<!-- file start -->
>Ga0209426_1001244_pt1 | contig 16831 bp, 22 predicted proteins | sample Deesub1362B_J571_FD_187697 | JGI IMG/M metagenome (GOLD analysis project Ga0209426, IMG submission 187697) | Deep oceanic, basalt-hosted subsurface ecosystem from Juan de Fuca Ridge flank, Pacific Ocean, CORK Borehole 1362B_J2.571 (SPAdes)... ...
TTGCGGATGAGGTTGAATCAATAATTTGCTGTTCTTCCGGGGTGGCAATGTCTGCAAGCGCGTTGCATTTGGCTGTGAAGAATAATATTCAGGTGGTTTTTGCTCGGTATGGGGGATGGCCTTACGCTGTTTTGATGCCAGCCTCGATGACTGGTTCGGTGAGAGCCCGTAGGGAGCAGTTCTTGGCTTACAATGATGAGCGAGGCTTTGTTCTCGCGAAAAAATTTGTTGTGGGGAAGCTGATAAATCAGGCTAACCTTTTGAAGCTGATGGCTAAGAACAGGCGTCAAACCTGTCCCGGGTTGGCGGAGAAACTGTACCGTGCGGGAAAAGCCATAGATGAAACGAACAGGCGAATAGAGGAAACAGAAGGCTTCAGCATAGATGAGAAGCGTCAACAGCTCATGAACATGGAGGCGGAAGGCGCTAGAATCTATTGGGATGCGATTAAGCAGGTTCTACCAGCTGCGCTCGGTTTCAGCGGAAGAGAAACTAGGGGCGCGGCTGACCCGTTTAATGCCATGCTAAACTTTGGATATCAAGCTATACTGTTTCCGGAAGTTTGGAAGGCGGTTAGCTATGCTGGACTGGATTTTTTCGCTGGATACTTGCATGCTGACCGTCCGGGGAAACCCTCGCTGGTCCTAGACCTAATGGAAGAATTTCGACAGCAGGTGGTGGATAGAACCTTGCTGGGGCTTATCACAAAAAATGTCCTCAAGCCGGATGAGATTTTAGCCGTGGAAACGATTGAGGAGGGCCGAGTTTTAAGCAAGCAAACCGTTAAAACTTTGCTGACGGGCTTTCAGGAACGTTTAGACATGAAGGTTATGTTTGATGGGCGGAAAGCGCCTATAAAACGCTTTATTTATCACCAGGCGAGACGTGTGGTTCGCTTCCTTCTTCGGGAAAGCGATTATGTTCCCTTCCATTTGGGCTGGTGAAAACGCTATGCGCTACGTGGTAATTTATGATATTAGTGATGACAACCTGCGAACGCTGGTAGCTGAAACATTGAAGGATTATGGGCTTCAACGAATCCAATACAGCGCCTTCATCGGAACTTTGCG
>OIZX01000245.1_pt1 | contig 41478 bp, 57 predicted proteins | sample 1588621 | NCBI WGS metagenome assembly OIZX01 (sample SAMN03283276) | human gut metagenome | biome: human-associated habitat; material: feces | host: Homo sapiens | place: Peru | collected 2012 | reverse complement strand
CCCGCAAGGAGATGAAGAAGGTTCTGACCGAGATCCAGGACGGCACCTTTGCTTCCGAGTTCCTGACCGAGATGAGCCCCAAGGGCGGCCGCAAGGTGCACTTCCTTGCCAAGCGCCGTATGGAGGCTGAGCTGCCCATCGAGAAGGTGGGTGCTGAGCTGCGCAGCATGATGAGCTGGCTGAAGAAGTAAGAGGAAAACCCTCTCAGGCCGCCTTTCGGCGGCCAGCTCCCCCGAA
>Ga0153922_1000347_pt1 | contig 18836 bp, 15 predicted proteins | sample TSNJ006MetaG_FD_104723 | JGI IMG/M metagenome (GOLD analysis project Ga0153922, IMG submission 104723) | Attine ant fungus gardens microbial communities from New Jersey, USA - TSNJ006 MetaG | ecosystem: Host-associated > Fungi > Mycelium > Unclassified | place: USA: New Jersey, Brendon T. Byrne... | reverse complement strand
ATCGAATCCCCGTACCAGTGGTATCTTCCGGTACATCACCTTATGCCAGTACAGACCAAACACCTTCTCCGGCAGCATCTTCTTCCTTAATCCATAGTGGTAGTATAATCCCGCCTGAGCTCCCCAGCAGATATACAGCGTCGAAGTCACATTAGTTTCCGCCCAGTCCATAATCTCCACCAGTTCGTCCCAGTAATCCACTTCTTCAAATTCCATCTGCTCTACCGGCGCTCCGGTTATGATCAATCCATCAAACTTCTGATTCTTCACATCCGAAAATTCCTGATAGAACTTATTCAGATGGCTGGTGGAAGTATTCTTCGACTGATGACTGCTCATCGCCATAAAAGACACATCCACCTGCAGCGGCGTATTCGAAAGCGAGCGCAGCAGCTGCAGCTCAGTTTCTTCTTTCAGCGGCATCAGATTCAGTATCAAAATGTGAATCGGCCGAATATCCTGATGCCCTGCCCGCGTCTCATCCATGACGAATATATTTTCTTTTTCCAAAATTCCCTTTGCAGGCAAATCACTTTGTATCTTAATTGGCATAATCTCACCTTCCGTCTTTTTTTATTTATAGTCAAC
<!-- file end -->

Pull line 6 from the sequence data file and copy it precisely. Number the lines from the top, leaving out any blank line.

ATCGAATCCCCGTACCAGTGGTATCTTCCGGTACATCACCTTATGCCAGTACAGACCAAACACCTTCTCCGGCAGCATCTTCTTCCTTAATCCATAGTGGTAGTATAATCCCGCCTGAGCTCCCCAGCAGATATACAGCGTCGAAGTCACATTAGTTTCCGCCCAGTCCATAATCTCCACCAGTTCGTCCCAGTAATCCACTTCTTCAAATTCCATCTGCTCTACCGGCGCTCCGGTTATGATCAATCCATCAAACTTCTGATTCTTCACATCCGAAAATTCCTGATAGAACTTATTCAGATGGCTGGTGGAAGTATTCTTCGACTGATGACTGCTCATCGCCATAAAAGACACATCCACCTGCAGCGGCGTATTCGAAAGCGAGCGCAGCAGCTGCAGCTCAGTTTCTTCTTTCAGCGGCATCAGATTCAGTATCAAAATGTGAATCGGCCGAATATCCTGATGCCCTGCCCGCGTCTCATCCATGACGAATATATTTTCTTTTTCCAAAATTCCCTTTGCAGGCAAATCACTTTGTATCTTAATTGGCATAATCTCACCTTCCGTCTTTTTTTATTTATAGTCAAC